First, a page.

SAN DIEGO (Border Report) — On the first day since Title 42 expired, the San Ysidro Port of Entry was fairly uneventful.
Expectations on both sides of the border, including from the Office of Migrant Affairs Office in Tijuana, expected large numbers of migrants to attempt to cross the border between ports of entry and through border crossings.
But the predictions have fallen short.
In San Ysidro, special lanes that were set aside for asylum-seekers were empty as daily commuters walked by throughout the night and into the morning.
When Title 42 expired Thursday night, Border Report was there when a woman named Paula from Guatemala and her baby, tried to enter the U.S. only to be denied access by U.S. Customs and Border Protection officers.
A second woman also sought to cross but she, too, was turned away.
Neither Paula nor the other woman had CBP One appointments, something the Department of Homeland Security is requiring before migrants can approach ports of entry.
“I was told they were letting people in,” Paula said in Spanish.
She stated she’s tried unsuccessfully for four months to get an appointment.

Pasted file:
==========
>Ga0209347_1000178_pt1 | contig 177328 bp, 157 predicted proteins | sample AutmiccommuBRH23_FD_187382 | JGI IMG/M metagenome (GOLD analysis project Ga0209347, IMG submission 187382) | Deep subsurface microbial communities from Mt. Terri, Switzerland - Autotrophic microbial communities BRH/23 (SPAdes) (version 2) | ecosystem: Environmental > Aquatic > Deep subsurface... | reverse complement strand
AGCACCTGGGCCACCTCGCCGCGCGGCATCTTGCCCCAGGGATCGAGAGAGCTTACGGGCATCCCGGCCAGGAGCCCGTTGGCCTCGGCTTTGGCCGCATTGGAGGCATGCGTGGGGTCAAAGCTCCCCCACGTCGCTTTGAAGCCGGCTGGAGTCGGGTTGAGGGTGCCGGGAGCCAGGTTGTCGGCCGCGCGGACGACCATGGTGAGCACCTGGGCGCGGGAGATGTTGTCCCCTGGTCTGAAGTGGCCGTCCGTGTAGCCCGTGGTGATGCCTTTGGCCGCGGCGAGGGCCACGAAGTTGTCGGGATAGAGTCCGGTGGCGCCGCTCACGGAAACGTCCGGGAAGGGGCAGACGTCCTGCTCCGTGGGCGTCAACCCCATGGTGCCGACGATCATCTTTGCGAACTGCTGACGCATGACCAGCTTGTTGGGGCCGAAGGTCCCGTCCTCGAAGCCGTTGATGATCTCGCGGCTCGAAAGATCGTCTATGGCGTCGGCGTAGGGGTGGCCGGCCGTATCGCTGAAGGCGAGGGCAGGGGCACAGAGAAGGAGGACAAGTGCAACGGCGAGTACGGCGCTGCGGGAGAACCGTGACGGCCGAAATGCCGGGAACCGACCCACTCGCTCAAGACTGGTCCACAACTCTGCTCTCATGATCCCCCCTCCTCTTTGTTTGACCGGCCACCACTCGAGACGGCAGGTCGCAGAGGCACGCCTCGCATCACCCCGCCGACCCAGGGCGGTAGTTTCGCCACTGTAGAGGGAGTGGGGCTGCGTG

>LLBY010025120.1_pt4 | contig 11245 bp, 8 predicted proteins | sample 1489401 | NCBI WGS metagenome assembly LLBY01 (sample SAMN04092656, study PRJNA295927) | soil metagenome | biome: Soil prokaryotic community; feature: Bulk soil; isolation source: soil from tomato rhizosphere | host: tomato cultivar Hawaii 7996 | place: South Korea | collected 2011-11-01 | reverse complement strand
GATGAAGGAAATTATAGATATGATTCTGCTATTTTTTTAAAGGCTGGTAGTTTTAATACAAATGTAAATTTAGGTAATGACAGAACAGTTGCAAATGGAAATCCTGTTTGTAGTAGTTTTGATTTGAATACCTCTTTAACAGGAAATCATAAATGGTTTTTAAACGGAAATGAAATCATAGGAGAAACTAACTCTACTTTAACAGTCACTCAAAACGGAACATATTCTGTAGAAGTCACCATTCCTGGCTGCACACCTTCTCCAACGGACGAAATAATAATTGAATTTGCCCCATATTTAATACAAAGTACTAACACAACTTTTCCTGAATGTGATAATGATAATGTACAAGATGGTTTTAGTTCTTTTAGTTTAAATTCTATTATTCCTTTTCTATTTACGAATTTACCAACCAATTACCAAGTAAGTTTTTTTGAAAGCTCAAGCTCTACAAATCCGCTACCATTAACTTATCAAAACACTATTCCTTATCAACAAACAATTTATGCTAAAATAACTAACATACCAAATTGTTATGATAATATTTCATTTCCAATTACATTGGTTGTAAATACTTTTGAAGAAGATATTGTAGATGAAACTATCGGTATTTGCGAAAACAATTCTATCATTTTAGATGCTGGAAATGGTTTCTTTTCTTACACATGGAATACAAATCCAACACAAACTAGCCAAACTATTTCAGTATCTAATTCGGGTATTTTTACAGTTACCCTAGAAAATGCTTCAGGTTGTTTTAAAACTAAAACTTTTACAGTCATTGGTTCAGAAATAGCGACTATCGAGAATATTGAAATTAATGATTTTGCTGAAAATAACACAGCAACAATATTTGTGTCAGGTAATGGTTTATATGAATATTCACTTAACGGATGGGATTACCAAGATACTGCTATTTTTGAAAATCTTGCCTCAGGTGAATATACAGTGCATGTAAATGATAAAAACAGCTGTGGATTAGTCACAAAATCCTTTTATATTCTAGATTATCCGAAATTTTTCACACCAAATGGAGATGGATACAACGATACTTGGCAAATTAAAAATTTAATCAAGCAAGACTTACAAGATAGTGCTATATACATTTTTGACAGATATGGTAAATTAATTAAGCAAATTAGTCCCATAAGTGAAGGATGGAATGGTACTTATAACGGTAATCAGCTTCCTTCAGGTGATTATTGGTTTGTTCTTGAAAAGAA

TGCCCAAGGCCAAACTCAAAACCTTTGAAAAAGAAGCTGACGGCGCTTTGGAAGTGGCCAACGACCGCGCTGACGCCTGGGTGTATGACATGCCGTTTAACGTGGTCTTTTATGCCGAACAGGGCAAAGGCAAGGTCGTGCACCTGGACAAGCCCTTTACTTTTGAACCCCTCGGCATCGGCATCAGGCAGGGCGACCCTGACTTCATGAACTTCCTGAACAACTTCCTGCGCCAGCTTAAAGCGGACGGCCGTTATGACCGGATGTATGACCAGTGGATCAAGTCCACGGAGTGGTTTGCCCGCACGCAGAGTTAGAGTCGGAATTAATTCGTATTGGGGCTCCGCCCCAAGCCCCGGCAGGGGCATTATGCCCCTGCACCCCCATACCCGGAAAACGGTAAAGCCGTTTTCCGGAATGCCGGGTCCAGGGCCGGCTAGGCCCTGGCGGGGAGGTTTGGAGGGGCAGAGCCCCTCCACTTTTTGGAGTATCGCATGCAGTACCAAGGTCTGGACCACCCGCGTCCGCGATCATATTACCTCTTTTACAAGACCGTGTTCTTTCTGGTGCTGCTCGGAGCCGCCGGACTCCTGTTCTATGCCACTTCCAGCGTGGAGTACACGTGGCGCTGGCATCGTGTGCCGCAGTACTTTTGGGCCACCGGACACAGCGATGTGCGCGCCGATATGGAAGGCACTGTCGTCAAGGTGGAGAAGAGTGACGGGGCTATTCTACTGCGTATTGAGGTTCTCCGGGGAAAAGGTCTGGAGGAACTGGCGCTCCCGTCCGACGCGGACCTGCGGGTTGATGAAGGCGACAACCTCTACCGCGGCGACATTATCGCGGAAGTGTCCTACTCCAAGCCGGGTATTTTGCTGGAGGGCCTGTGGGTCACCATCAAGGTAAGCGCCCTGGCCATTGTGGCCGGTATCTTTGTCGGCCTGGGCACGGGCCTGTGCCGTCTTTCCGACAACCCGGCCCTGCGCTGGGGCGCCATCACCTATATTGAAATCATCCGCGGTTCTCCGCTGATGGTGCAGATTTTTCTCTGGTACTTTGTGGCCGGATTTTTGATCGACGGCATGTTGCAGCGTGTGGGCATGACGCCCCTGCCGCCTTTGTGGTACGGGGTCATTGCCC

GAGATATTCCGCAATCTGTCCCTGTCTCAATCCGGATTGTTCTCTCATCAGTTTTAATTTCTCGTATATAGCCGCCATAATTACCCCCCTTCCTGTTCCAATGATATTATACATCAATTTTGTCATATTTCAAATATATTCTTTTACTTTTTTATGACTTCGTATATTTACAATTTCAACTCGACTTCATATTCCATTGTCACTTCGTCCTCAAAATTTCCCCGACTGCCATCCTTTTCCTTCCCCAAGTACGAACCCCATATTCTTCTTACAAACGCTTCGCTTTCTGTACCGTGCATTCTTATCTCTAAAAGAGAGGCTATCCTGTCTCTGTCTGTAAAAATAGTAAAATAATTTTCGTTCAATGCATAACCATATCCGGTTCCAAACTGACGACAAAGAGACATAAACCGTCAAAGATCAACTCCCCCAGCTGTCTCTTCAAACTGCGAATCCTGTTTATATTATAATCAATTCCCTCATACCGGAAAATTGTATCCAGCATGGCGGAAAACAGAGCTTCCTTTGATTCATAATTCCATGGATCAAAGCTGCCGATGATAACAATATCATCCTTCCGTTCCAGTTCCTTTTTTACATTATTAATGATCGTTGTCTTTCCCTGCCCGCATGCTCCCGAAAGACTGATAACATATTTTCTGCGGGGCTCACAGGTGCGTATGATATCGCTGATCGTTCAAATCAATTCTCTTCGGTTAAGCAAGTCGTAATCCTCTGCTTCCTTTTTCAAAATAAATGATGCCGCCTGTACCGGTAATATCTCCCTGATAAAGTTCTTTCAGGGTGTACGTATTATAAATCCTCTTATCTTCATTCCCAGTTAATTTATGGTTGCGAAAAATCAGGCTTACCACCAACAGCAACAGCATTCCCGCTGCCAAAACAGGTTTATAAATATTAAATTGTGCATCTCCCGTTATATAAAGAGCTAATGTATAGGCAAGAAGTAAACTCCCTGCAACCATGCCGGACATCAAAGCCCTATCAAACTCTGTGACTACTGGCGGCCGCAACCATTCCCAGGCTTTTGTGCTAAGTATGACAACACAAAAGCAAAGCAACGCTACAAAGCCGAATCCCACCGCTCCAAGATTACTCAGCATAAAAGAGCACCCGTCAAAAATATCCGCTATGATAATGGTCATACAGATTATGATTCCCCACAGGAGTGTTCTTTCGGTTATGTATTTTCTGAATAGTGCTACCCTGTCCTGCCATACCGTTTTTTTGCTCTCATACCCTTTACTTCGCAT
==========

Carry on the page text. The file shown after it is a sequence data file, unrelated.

“I’ll just have to save money and see what happens later,” she said before walking back into Tijuana.
On Friday morning, a woman and her two daughters exited the San Ysidro Port of Entry with smiles on their faces.
They reportedly had secured an appointment beforehand and were given court dates by a CBP officer at the end of their interview.
The trio was met by volunteers with the Rapid Response Network based in San Diego.
It is made up of agencies like Catholic Charities and Jewish Family Service that are helping migrants after they are allowed north of the border.
The woman and her two daughters were walked to a waiting bus.
Rapid Response volunteers said the migrants are given shelter, food and transportation to wherever they have relatives or a sponsor.
Aside from the woman and her two daughters, no other migrants were seen entering the U.S.